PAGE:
Rocco—infuriated by his superiors—shoots up a diner where the mobsters eat, but before that, he accidentally kills his girlfriend’s cat, something he’s not particularly sorry about. The cat is not gendered, but if it’s a girl, then she is the first female to appear on screen in the 45 minutes since the beginning of the film after Murphy punches a humorless lesbian feminist (played by Dot-Marie Jones) in the face. A speaking human woman doesn’t appear until the girlfriend and her friend ask about the whereabouts of the cat and Rocco points a gun to their heads. (THIS is funny because the women are drug addicts, lol.)

At this point in the film, there’ve been so many bad jokes (jokes I once admittedly knew by heart) and nonsensical decisions (both artistic and otherwise) that I was ready to turn the movie off—but then I got the idea for this column and carried on (much, I imagine, like the cast and crew of The Boondock Saints) out of obligation and good work ethic.

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Another woman eventually appears on camera, this one a stripper, who is allowed to speak, though she passes out from fear immediately thereafter, after which Rocco sexually assaults her by groping her breast as she lies there unconscious. The McManus brothers—princes of morality and angels of death—have no real problem with this. Rocco promises to tip her. Everyone has a good laugh.

But the end comes for Rocco soon enough. His rebellion against his mob bosses catches up with him and he’s shot through the chest and dies. (Hope they tipped him!) It’s almost the end for the McManus bros, too, only guess what? The hitman ends up being... THEIR DAD? Record scratch. (Willem Dafoe’s there too, dressed like a lady in order to woo the guards and also because he’s gay. Remember he’s gay? Gay, and a detective? A gay man with a job that’s not “interior designer” or “hairdresser?” God, this movie is subversive.)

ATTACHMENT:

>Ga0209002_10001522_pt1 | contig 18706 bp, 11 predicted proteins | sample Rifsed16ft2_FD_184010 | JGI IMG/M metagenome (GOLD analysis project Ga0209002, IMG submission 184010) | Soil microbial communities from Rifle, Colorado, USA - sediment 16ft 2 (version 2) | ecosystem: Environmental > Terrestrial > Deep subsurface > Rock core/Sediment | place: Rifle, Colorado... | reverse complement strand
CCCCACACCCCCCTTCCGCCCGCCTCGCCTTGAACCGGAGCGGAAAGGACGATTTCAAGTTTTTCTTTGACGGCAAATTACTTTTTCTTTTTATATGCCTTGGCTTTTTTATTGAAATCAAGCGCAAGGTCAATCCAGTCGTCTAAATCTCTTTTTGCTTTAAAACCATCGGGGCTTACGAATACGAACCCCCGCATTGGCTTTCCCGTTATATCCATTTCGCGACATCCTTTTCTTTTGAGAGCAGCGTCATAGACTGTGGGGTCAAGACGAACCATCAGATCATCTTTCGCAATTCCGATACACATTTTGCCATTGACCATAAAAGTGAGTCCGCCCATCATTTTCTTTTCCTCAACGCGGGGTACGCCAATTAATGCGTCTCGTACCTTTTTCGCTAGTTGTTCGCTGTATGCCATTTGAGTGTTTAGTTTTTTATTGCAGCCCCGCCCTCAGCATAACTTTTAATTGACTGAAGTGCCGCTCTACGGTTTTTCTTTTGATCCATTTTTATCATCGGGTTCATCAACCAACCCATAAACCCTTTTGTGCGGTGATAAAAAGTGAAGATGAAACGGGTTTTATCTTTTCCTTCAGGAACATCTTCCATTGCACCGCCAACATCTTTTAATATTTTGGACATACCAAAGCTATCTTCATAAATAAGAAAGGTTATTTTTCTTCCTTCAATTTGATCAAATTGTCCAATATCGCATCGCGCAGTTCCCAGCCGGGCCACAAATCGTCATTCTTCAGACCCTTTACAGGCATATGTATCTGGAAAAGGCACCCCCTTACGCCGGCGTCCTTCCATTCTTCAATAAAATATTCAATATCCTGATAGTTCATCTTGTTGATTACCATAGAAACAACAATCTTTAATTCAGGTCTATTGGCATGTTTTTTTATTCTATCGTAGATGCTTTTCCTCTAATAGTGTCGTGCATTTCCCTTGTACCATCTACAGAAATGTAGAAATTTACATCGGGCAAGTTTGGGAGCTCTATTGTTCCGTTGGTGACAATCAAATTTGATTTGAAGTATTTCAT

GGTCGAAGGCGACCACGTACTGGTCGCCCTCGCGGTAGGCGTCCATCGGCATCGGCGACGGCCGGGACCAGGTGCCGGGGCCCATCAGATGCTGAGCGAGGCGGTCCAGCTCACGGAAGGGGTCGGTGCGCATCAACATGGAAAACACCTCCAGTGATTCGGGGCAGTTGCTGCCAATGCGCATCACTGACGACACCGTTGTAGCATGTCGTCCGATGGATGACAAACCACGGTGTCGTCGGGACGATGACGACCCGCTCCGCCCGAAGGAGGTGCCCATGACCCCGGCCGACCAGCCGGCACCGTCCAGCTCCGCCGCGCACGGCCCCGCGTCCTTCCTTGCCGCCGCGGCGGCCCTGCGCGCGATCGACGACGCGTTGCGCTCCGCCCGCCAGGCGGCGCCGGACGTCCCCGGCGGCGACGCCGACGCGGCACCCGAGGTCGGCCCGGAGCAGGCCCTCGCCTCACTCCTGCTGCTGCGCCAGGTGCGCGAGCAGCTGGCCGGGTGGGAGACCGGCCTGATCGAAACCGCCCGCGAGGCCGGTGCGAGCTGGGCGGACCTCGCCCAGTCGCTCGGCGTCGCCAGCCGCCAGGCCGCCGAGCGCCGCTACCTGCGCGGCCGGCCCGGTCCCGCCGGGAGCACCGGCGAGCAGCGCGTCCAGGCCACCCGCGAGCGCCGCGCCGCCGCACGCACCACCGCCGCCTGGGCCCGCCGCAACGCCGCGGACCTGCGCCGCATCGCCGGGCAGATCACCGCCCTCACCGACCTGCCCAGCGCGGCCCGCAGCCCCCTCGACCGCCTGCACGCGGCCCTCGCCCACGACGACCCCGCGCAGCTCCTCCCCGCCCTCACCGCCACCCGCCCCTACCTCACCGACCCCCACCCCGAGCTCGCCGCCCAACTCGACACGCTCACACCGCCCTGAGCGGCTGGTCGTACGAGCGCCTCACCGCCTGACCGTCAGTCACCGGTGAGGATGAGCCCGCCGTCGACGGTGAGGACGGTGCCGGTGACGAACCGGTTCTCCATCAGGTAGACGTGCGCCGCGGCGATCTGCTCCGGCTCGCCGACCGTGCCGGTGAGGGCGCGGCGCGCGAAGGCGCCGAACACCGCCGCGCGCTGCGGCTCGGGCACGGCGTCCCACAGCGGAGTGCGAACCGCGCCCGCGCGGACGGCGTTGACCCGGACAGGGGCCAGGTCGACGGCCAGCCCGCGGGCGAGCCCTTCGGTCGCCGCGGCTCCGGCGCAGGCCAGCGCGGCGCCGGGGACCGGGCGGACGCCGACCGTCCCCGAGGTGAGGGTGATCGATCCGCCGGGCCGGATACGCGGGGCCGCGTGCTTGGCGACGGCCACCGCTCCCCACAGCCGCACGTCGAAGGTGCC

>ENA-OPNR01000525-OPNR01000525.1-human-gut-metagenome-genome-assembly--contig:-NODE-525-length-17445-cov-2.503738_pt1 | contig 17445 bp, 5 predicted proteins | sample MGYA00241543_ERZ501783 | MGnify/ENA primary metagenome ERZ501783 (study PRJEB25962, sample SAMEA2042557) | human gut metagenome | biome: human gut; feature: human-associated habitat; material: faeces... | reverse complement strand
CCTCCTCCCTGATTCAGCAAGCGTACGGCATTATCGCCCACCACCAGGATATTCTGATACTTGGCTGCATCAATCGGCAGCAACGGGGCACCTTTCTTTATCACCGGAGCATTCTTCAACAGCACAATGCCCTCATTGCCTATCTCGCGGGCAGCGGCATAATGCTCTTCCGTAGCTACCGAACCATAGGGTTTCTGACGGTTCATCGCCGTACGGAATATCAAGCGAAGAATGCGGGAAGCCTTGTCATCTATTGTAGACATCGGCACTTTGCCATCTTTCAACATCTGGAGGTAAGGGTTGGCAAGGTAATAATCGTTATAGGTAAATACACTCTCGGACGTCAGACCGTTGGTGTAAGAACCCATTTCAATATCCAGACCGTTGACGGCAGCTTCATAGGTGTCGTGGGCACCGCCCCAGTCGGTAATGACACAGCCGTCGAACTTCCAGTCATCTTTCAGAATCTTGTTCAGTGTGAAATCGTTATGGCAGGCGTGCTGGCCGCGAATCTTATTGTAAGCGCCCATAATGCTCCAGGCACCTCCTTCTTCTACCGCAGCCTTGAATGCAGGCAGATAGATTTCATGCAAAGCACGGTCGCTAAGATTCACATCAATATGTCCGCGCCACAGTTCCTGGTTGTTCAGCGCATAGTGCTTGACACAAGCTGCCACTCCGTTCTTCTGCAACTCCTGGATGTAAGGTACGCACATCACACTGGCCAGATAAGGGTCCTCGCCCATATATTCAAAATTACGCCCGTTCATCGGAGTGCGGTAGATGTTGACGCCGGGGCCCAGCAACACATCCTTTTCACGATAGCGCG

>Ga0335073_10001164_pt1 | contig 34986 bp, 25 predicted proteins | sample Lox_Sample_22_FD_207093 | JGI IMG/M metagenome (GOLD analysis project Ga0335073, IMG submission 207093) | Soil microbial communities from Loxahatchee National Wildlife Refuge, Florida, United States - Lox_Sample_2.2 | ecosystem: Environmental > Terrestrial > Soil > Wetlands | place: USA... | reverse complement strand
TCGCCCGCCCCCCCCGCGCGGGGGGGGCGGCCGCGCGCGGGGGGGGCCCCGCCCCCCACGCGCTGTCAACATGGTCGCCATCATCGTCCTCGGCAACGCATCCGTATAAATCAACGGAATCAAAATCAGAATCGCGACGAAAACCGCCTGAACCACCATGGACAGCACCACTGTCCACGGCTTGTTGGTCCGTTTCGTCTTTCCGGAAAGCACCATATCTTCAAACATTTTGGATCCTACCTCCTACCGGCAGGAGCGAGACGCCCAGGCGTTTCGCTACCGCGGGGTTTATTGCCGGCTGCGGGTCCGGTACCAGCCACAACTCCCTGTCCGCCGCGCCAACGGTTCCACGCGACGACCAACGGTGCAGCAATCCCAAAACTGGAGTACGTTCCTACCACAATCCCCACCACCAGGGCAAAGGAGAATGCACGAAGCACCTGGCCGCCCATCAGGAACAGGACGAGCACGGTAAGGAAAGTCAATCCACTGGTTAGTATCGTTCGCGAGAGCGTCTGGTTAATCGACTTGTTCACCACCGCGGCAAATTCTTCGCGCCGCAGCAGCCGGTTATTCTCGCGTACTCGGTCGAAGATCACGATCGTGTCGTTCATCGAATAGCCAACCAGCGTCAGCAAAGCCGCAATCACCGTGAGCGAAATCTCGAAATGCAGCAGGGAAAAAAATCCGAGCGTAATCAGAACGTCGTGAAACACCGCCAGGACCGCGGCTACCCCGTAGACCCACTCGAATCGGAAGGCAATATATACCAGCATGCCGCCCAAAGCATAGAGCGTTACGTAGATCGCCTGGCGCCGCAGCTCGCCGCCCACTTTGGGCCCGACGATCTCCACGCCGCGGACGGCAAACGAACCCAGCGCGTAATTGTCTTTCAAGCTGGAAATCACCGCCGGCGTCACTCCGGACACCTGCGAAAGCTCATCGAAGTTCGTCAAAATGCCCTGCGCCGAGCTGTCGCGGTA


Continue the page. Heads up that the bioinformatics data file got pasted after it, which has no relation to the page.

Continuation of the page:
The familial bond is discovered not because the father (Billy Connolly), recently out of prison, recognizes his sons, but because he recognizes their family prayer as the brothers pray over dead Rocco’s dead body. (Perhaps because this whole film is set up to make you believe that bad guys deserve to die, I’m not that sad about this one dying!) As such, the brothers team up with their dad AND their cop zaddy Willem Dafoe to murder the mafia don during a trial at the courthouse. Yes, it all tracks. This penultimate scene is extremely powerful because (1) it features the film’s first black character, a judge, and (2) because of the way Norman Reedus pronounces “rape” as “rehp” with his learned Irish accent.

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At the time of its release, The Boondock Saints was a critical disaster. Not only did Miramax drop the film after Duffy and Weinstein proved to be equally volatile partners (as demonstrated in the documentary Overnight), but it also came out in the aftermath of Columbine, a time when America was still fazed by mass shootings and wasn’t particularly keen on watching two men in all black shooting up people who they thought deserved to die. But in the following years, it gained a cult following that eventually turned mainstream, resulting in high DVD sales (16-year-old me can shoulder some blame for that) AND a sequel in 2009.

It doesn’t stop there: According to Cinema Blend, a THIRD Boondock Saints movie is in development because what is Hollywood supposed to do? Stop letting white men make mediocre movies? In your dreams!

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This has been Movies I Loved That Are Actually Bad.